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About From the Hebrides to Cape Breton and Beyond
One thing that is apparent is the fact that we are Island People.  Whether it be the Western 
connected islands of Harris and Lewis in the Hebrides or the North Shore on the island of Cape 
Breton; our family lineage has clung to a life of subsistence fishing and farming existence for 
many generations in remote isolation.

This family tree attempts to map the journey of the original Morrison pioneers of the North Shore 
region of Cape Breton; specifically Wreck Cove, and focus on tracing their descendants forward as 
they spread across Canada and into the United States as well as backward to their native home in 
the Hebrides. 

In 1779, the Dunvegan MacLeod's who had owned Harris for over 500 years, sold it to the Berneray 
MacLeods.  They continued to clear the land of tenants on the west coast and between 1828-1853 
nearly all was turned over to grazing sheep.  This, combined with the decline in kelp production in 
the 1820's after the Napoleonic Wars, brought extreme destitution and created a mass exodus to Cape 
Breton and Prince Edward Island from Harris and Lewis.  These pioneering Scots faced a daunting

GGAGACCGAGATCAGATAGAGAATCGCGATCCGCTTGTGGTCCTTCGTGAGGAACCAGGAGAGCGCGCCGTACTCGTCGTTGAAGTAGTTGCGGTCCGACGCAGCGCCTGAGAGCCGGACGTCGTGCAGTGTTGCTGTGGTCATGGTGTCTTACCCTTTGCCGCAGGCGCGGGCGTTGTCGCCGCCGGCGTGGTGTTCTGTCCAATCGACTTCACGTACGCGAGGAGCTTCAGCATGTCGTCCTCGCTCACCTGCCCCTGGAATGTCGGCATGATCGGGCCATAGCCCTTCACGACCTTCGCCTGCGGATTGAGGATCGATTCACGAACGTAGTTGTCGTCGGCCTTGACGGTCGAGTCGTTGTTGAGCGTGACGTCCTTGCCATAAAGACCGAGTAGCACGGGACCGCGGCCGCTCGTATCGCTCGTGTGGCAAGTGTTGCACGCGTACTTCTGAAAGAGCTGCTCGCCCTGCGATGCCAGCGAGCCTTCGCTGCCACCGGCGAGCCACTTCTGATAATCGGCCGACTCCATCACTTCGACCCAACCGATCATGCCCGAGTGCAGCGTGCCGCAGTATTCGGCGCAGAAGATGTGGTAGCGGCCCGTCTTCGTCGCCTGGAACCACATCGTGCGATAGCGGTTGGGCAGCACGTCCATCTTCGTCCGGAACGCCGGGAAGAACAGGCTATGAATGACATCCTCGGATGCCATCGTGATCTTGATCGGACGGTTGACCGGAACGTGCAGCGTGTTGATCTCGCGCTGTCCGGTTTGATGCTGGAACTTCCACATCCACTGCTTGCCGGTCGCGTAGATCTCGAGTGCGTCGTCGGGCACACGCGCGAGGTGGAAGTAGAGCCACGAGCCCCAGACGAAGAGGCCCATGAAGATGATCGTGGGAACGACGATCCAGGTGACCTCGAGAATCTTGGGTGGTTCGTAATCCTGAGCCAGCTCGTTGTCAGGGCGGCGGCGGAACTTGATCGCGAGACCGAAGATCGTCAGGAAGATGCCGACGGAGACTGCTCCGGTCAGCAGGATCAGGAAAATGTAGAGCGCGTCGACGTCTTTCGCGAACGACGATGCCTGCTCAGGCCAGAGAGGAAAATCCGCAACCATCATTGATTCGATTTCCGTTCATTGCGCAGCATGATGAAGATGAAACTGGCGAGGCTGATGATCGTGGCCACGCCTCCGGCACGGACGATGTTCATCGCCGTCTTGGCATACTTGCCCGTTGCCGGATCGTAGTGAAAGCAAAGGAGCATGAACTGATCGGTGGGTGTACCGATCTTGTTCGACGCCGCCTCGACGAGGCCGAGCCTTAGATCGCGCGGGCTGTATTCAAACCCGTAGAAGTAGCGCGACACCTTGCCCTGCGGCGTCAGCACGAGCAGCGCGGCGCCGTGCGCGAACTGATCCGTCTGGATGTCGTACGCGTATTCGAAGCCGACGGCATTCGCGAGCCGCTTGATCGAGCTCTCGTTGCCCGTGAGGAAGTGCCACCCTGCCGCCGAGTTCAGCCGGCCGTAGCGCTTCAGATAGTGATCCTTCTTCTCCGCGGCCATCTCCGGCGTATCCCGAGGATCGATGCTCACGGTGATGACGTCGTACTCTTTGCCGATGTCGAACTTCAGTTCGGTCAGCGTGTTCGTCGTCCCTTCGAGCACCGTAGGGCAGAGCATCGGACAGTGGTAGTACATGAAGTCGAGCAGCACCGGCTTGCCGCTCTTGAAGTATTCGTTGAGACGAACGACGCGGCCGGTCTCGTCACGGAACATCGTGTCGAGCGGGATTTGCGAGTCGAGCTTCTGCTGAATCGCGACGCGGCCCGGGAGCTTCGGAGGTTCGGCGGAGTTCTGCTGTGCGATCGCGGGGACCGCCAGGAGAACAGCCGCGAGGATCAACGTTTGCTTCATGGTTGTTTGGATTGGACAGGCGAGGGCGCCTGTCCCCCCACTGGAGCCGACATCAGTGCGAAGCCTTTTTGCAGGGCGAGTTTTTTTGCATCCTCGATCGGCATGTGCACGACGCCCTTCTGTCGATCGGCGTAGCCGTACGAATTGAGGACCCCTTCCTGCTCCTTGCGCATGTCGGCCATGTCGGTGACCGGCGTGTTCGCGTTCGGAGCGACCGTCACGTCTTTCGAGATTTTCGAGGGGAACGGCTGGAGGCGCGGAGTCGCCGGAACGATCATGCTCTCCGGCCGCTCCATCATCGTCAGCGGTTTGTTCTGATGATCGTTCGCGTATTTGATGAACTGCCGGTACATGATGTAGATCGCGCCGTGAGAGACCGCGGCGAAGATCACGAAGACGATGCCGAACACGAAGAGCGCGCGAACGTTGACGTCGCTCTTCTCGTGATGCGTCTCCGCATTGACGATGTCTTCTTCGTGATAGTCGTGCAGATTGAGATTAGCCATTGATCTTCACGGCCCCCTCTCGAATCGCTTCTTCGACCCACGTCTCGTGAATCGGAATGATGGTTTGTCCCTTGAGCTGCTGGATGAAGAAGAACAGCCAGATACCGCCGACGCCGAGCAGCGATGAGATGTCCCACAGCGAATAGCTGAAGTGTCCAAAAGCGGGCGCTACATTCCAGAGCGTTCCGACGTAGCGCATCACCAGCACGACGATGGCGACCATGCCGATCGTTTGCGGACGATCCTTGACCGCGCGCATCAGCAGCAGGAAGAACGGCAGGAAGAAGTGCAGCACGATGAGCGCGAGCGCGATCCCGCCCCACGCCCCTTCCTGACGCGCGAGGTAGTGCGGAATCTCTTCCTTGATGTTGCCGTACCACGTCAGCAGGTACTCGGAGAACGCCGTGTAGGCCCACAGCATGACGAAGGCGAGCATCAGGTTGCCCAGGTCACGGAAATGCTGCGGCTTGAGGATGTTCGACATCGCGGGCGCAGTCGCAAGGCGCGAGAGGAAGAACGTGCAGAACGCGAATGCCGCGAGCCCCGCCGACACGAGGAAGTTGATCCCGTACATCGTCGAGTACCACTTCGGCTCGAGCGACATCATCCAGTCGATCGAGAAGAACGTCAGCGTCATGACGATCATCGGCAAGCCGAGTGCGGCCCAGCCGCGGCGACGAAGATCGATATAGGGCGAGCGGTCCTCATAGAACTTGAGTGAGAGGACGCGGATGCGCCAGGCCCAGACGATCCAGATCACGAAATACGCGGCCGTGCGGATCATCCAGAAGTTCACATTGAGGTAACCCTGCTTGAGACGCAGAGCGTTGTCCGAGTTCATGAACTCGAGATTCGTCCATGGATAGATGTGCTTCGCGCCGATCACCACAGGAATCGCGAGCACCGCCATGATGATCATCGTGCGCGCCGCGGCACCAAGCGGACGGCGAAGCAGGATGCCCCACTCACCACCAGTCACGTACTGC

voyage and lands filled with dense forests to be cleared before settling.  Some had sailing and 
fishing skills on hand, but none had ever cleared forests before or had any knowledge of how to even 
begin. In fact, in the little book 'A Jew in Exile' the author stated that outside of Stornoway, he 
hadn't come across a single tree on the island. Houses were made from field stones and peat, and the 
only heat source was peat moss, which smoldered away and created thick smoke in all the crofts.

Nothing prepared the earliest emigrants for the struggles for survival ahead of them.  One quote 
taken from 'Notes on the Clearances' states: 'The Harmony left Stornoway in 1827 with two hundred 
emigrants on board: Thirteen died during the crossing, twenty-two died after being put ashore in an 
uninhabited part of Cape Breton and five more died as the vessel reached Sydney, Nova Scotia. 

Exposed on the voyage and ashore to disease and starvation these emigrants, like many other evicted 
Highlanders and Islanders, who landed from fetid and worm riddled emigrant ships died upon a foreign 
strand. There is no record of the number of evicted Highlanders and Islanders who died on board 
emigrant ships, drowned on the voyage or shortly after coming ashore overseas.'
 
In Patterson's 'History of Victoria County, on Page 80
'North Shore is as yet very thinly populated. The first settlers were Irish who later moved to